Is a Photon the Quanta of Both Electromagnetic Field and Wave?

In summary, the vibrations of Faraday lines of force are said to create electromagnetic waves. These waves are made up of photons, which are the quanta of the electromagnetic field. However, there is some confusion about whether photons can also be considered the quanta of electromagnetic waves. Some argue that this is not a conflicting concept, as photons are only a representation of energy transfer in a changing field. This information was sourced from Carlo Rovelli's book, but it is recommended to read other sources as well for a more comprehensive understanding.
  • #1
gianeshwar
226
14
We say that vibrations of Faraday lines of force create electromagnetic waves.Now photon is the quanta of electromagnetic field.Is photon also the quanta of electromagnetic wave? How can the same photon represent both if so?
 
Physics news on Phys.org
  • #2
gianeshwar said:
Now photon is the quanta of electromagnetic field.
It's only when a field is changing that energy is transferred and photons are an explanation of that energy transfer. I don't think there is any conflict of meaning here.
gianeshwar said:
We say that vibrations of Faraday lines of force create electromagnetic waves
What is the source of the information you are quoting here and in your other thread?
 
  • #3
Had read in Carlo Rovelli's book.
 
  • #4
Entertaining and not ‘wrong’, many popular science books are not to be used as textbooks.
If I were you, I would read a few alternative sources in addition to this book. A dry as dust textbook doesn’t go for dramatic effect like a good read but doesn’t tempt the reader to extrapolate.
 
Last edited:

Related to Is a Photon the Quanta of Both Electromagnetic Field and Wave?

1. What is the concept of quanta in fields and waves?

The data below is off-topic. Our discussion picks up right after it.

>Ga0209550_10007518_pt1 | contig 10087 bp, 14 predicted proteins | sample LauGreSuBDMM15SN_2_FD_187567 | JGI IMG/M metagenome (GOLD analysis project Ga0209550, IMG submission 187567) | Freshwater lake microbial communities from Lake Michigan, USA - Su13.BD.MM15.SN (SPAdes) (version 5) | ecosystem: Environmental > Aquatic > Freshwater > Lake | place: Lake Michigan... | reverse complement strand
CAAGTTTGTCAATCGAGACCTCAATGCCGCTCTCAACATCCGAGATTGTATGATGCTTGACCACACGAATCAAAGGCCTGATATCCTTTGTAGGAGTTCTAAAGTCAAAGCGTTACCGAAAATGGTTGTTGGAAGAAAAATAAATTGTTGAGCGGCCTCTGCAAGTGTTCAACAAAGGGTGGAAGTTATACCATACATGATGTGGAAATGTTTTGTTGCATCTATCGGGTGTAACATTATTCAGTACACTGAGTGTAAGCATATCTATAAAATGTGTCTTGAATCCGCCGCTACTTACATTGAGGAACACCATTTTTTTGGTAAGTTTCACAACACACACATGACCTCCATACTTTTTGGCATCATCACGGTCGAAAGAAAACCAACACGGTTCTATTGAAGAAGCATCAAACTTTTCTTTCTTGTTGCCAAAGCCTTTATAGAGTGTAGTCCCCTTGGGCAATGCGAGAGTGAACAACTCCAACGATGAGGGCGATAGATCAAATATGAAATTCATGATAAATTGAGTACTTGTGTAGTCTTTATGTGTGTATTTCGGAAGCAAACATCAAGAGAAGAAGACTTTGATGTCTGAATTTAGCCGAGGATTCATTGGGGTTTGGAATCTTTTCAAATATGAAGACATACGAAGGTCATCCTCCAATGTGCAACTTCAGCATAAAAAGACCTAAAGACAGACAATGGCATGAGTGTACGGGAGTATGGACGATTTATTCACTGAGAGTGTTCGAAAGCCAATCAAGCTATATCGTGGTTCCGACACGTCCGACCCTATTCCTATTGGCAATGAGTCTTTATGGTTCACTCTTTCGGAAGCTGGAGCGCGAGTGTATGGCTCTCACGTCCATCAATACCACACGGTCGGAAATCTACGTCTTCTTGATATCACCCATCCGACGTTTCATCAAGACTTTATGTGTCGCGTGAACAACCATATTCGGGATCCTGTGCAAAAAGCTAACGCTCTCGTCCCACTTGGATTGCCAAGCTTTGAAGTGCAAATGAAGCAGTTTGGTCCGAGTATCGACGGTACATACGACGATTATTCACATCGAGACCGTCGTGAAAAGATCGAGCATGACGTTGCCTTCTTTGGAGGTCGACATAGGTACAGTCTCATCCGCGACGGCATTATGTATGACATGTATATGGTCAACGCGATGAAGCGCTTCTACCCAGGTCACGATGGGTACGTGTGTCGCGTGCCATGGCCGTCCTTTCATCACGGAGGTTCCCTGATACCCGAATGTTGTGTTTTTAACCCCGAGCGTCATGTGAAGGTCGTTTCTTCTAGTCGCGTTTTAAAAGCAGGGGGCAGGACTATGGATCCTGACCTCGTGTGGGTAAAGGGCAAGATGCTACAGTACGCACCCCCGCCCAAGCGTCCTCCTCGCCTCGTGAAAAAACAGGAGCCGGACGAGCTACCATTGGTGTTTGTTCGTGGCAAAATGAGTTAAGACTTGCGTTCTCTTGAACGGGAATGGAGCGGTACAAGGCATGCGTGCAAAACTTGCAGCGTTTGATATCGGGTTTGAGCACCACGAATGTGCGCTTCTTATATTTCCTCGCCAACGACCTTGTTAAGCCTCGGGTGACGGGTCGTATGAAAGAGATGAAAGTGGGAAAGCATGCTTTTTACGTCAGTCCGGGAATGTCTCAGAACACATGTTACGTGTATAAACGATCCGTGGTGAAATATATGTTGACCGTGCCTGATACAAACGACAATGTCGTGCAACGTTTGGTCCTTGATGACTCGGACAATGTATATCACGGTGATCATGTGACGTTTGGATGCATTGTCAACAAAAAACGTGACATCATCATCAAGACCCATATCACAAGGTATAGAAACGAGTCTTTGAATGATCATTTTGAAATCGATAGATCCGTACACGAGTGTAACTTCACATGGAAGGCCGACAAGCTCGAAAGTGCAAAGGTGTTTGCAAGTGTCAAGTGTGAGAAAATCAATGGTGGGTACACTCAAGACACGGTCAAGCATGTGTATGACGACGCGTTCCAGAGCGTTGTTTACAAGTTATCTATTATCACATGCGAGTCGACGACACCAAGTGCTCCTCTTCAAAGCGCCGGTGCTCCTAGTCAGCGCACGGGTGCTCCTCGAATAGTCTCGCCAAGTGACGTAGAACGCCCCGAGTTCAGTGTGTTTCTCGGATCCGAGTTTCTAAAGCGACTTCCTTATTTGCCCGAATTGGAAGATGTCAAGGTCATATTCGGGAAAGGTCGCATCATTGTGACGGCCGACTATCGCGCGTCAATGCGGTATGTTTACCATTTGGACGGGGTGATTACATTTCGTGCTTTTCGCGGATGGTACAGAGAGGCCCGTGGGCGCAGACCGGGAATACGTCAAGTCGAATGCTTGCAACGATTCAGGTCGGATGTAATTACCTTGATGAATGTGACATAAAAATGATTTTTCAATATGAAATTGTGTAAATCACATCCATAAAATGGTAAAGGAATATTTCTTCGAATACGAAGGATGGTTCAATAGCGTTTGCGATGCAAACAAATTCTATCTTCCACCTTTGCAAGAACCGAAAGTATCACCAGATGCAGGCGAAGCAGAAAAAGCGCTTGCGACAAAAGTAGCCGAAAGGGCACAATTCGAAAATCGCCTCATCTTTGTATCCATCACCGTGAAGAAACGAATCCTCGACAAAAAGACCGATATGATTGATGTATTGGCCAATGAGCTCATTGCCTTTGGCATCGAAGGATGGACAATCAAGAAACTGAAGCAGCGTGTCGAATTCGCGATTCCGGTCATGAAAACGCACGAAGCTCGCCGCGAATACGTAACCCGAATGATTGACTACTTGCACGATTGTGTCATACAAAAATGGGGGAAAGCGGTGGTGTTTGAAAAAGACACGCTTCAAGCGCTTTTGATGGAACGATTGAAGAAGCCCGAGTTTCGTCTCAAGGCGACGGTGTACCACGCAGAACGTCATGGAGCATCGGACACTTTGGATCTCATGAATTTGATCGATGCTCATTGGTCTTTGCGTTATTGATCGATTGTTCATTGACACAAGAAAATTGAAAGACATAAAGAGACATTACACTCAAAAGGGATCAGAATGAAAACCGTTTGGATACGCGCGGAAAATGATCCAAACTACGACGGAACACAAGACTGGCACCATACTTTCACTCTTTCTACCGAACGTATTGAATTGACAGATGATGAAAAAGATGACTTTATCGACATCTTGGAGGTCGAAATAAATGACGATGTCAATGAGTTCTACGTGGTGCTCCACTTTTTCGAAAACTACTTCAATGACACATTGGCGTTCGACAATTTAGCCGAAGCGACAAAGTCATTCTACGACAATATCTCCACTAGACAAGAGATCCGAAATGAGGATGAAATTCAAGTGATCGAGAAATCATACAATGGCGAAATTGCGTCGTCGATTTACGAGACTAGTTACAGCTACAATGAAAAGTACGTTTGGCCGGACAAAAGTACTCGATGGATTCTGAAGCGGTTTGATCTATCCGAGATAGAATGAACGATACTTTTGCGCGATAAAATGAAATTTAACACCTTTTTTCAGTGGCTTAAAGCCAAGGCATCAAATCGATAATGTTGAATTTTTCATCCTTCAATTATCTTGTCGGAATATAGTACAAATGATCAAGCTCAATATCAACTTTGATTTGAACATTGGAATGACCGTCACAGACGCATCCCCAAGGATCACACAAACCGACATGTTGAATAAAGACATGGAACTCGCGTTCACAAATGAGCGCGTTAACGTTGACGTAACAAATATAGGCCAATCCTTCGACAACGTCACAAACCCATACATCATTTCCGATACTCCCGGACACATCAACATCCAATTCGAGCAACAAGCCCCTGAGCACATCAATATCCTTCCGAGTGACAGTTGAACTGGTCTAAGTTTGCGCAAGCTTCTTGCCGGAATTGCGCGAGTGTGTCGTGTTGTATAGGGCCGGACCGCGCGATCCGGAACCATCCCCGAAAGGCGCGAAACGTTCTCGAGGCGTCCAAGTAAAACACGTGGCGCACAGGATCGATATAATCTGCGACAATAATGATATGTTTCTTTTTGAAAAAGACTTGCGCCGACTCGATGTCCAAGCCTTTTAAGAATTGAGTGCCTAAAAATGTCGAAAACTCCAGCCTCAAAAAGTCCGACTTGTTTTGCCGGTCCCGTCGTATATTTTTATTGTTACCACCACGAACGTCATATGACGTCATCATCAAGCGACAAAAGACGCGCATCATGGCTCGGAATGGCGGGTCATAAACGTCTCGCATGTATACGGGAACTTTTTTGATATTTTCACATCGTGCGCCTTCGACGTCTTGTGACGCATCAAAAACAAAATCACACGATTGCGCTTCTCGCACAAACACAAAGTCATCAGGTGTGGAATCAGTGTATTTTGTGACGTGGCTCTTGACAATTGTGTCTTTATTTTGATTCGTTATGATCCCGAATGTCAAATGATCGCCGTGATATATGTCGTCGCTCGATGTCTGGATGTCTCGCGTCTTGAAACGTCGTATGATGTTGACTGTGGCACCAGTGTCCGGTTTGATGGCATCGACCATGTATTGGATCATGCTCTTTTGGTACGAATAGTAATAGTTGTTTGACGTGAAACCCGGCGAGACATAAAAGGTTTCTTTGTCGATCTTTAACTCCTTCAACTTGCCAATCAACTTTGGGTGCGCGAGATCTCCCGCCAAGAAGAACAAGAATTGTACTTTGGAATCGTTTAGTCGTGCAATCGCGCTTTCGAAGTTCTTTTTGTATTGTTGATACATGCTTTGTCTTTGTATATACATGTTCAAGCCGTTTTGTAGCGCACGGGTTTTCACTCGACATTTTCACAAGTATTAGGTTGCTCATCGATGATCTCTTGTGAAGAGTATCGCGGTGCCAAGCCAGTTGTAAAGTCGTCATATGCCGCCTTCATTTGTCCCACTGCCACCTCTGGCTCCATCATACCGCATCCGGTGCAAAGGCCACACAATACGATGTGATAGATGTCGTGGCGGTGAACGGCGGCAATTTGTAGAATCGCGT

The concept of quanta in fields and waves is based on the theory of quantum mechanics, which explains the behavior of particles and waves at the atomic and subatomic level. In this theory, energy and matter are not continuous, but instead exist in discrete packets called quanta. This means that electromagnetic waves, such as light, also have a particle-like nature and can be described as a stream of quanta, called photons.

2. How are quanta related to fields and waves?

Quanta are related to fields and waves in that they are the fundamental units of energy and matter that make up these phenomena. A field is a region of space where a force or energy can be detected, and it is made up of many quanta. Waves, on the other hand, are disturbances that propagate through a medium or space, and they can be described as a collection of quanta moving together.

3. What are some examples of quanta in fields and waves?

Some examples of quanta in fields and waves include photons in light, phonons in sound waves, and gravitons in gravitational fields. Other examples include electrons in electric and magnetic fields, and gluons in the strong nuclear force. In all of these cases, the behavior of these particles and waves can be described using the principles of quantum mechanics.

4. How does the concept of quanta in fields and waves impact technology?

The concept of quanta in fields and waves has had a significant impact on technology. For example, understanding the particle-like nature of light and other electromagnetic waves has led to the development of technologies such as lasers, solar cells, and fiber optic communications. Additionally, the principles of quantum mechanics have also been applied to develop technologies such as transistors and computer processors.

5. What are some current research areas related to quanta in fields and waves?

There is ongoing research in many areas related to quanta in fields and waves, including quantum computing, quantum cryptography, and quantum field theory. Scientists are also exploring the potential applications of quanta in various fields, such as medicine, energy, and materials science. Additionally, there is ongoing research on the fundamental nature of quanta and their role in the behavior of fields and waves.

Similar threads

  • Other Physics Topics
Replies
28
Views
4K
Replies
10
Views
1K
  • Other Physics Topics
Replies
27
Views
2K
  • Beyond the Standard Models
Replies
4
Views
2K
Replies
6
Views
937
  • Other Physics Topics
Replies
21
Views
2K
Replies
4
Views
3K
Replies
3
Views
943
Replies
7
Views
1K
  • Quantum Physics
Replies
1
Views
933
Back
Top